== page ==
Survey: It’s not OK for businesses to deny service to LGBTs

Dave Mullins and Charlie Craig picket the bakery that refused them service.

Dave Mullins and Charlie Craig picket the bakery that refused them service.

Dave Mullins and Charlie Craig picket the bakery that refused them service.

Dave Mullins and Charlie Craig picket the bakery that refused them service.

 
NEW YORK –- A majority of small business owners believe companies shouldn’t be allowed to withhold goods or services from lesbian, gay, bisexual or transgender people based on an owner’s religious beliefs, according to a survey released Monday.

Two-thirds of the owners questioned in the survey by the advocacy group Small Business Majority said businesses shouldn’t be able to refuse to provide goods or services to LGBT customers. Fifty-five percent said businesses shouldn’t be allowed to deny wedding-related services to same-sex couples because of an owner’s beliefs.

The survey of 500 small business owners was conducted in late April, two months before the Supreme Court ruled that same-sex marriage is legal in every state in the nation. It was conducted several weeks after the Indiana Legislature amended the state’s Religious Freedom Restoration Act, which opponents said could enable companies to refuse to do business with LGBT people because company owners’ beliefs oppose those customers’ lifestyles.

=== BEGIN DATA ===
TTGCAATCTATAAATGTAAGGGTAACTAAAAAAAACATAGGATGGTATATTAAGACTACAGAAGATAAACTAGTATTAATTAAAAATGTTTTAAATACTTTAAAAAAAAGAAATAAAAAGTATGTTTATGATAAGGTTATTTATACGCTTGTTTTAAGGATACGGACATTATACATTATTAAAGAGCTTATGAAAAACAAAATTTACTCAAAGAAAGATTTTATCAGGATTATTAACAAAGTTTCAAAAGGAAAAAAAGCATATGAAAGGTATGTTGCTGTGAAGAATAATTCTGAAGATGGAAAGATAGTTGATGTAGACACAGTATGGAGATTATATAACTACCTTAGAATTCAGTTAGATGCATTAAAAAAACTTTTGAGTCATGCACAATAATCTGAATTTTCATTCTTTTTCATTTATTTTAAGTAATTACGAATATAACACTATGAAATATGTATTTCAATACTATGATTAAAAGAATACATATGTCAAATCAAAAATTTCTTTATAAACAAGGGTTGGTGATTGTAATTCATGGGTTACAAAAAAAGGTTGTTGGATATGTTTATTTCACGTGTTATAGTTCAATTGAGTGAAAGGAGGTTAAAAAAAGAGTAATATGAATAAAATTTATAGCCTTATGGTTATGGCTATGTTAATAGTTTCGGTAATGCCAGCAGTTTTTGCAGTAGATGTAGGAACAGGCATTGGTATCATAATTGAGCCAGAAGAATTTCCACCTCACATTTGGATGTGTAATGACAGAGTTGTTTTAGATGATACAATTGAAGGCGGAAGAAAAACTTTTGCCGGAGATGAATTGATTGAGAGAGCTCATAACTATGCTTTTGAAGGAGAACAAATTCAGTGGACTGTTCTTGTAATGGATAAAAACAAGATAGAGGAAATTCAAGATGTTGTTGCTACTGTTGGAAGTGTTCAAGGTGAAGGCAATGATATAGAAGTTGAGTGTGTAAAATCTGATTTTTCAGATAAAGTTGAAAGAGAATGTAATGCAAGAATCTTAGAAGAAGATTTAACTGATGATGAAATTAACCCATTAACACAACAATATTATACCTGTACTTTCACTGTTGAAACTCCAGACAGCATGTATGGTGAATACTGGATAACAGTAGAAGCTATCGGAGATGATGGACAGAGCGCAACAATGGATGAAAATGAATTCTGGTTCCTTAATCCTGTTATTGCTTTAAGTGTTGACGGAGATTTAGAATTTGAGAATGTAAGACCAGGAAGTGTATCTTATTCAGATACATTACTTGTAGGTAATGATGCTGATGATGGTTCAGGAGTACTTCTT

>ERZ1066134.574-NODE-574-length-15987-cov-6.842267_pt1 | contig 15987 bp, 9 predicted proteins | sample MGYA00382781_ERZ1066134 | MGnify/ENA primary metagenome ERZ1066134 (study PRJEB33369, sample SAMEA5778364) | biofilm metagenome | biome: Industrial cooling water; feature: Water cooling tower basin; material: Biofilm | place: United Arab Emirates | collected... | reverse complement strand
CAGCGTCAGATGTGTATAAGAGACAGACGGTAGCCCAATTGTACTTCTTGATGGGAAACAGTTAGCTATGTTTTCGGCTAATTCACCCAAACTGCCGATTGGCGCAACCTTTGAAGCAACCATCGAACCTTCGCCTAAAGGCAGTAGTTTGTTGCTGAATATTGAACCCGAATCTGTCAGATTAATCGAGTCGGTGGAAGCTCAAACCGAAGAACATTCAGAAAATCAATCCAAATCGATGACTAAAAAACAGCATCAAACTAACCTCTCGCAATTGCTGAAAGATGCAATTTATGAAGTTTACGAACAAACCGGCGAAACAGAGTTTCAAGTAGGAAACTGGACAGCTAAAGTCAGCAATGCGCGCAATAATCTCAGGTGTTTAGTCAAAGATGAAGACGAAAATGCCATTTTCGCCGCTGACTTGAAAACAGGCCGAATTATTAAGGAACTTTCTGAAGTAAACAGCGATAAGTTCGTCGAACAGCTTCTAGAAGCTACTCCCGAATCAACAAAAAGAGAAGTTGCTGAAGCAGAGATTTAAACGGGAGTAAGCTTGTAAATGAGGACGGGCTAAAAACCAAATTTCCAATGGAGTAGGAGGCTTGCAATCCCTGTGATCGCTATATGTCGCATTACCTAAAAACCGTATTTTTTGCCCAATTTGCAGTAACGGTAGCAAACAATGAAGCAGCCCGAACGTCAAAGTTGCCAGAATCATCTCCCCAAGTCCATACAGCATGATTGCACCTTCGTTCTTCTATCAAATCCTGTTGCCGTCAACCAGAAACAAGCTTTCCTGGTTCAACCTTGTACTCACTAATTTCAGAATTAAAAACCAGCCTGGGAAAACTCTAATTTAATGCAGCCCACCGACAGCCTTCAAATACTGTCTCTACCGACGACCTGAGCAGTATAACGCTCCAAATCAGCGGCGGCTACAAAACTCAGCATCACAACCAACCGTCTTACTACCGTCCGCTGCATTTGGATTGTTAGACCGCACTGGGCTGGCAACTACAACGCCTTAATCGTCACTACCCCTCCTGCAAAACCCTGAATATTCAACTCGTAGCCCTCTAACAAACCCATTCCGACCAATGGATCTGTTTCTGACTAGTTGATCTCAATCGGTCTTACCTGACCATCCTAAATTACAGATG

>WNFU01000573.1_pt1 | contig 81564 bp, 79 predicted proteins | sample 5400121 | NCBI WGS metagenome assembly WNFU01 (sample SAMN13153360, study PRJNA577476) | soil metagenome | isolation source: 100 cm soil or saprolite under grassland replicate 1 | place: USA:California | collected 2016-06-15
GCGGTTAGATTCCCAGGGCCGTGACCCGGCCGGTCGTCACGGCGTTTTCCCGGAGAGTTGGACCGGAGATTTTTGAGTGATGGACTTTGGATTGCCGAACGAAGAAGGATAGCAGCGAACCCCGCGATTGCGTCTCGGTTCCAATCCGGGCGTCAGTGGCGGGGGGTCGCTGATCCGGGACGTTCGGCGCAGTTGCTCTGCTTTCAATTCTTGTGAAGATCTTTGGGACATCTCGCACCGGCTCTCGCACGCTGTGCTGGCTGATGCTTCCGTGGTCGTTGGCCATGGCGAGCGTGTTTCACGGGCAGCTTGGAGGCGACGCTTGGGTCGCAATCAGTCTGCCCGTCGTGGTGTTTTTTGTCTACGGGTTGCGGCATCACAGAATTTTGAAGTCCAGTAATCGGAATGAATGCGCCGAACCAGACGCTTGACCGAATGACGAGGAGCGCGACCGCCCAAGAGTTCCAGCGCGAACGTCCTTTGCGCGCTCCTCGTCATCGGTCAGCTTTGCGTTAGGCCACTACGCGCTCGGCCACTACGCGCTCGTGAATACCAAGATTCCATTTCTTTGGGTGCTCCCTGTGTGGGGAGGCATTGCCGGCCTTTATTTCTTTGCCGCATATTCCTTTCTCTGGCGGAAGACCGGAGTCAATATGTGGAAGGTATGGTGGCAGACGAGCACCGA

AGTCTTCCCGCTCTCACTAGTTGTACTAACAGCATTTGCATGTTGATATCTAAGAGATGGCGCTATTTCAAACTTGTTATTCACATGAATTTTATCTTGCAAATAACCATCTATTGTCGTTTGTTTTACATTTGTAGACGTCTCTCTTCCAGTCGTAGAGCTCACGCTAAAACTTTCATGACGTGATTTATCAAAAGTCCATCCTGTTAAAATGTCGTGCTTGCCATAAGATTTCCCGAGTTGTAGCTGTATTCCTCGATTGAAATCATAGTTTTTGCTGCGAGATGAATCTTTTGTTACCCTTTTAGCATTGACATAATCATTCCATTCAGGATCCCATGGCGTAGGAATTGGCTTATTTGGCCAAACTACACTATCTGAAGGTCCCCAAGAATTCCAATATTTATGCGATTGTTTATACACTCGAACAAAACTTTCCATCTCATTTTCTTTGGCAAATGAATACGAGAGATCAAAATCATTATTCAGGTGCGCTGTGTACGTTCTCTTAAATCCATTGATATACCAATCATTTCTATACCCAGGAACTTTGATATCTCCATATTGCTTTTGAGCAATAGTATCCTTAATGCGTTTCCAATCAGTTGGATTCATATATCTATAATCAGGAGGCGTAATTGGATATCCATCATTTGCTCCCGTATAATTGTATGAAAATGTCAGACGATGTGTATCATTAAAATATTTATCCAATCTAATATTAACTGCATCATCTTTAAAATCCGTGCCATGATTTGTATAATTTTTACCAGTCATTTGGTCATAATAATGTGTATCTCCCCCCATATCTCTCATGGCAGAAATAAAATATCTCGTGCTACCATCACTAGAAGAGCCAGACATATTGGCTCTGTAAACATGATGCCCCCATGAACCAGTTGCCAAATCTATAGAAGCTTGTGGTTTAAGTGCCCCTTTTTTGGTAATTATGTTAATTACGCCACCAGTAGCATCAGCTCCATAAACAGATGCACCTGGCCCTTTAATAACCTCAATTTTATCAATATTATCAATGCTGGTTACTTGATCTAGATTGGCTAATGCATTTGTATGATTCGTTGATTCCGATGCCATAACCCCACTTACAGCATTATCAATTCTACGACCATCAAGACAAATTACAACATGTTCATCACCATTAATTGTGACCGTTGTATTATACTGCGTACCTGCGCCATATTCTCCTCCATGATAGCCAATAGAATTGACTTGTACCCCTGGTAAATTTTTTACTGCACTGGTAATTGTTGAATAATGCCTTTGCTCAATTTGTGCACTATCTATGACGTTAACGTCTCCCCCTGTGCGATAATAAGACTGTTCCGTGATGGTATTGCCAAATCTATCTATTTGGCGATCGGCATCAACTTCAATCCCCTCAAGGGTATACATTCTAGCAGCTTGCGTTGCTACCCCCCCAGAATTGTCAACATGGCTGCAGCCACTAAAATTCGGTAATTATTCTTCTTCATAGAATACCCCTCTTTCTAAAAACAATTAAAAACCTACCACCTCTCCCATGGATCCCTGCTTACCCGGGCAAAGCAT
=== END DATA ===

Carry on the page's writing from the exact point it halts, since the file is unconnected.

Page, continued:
A majority of the survey participants said they support laws that give additional protection for LGBT people; 80 percent support a federal law to prohibit discrimination against LGBT individuals in restaurants, hotels and other businesses that are open to the public. Eighty-one percent said they’re in favor of a federal law that prohibits employment discrimination that’s based on the sexual orientation or gender identity of a worker or job applicant. Federal law currently doesn’t give the same protection against employment discrimination based on sexual orientation or gender identity as it does against discrimination based on gender, age, race, religion or disability.

Nearly half, or 47 percent of the survey participants identified themselves as Republican, 33 percent said they were Democrats and 19 percent said they were independent.

But the majority of companies – two-thirds – said they had no policy in their companies protecting LGBT employees from discrimination. Of those that do have a policy, 64 said they created it because all customers and employees should be treated fairly and equally. Sixty percent said creating such a policy is the right thing to do, and about 40 percent said having a policy makes it easier to attract and retain good workers and draw more customers.

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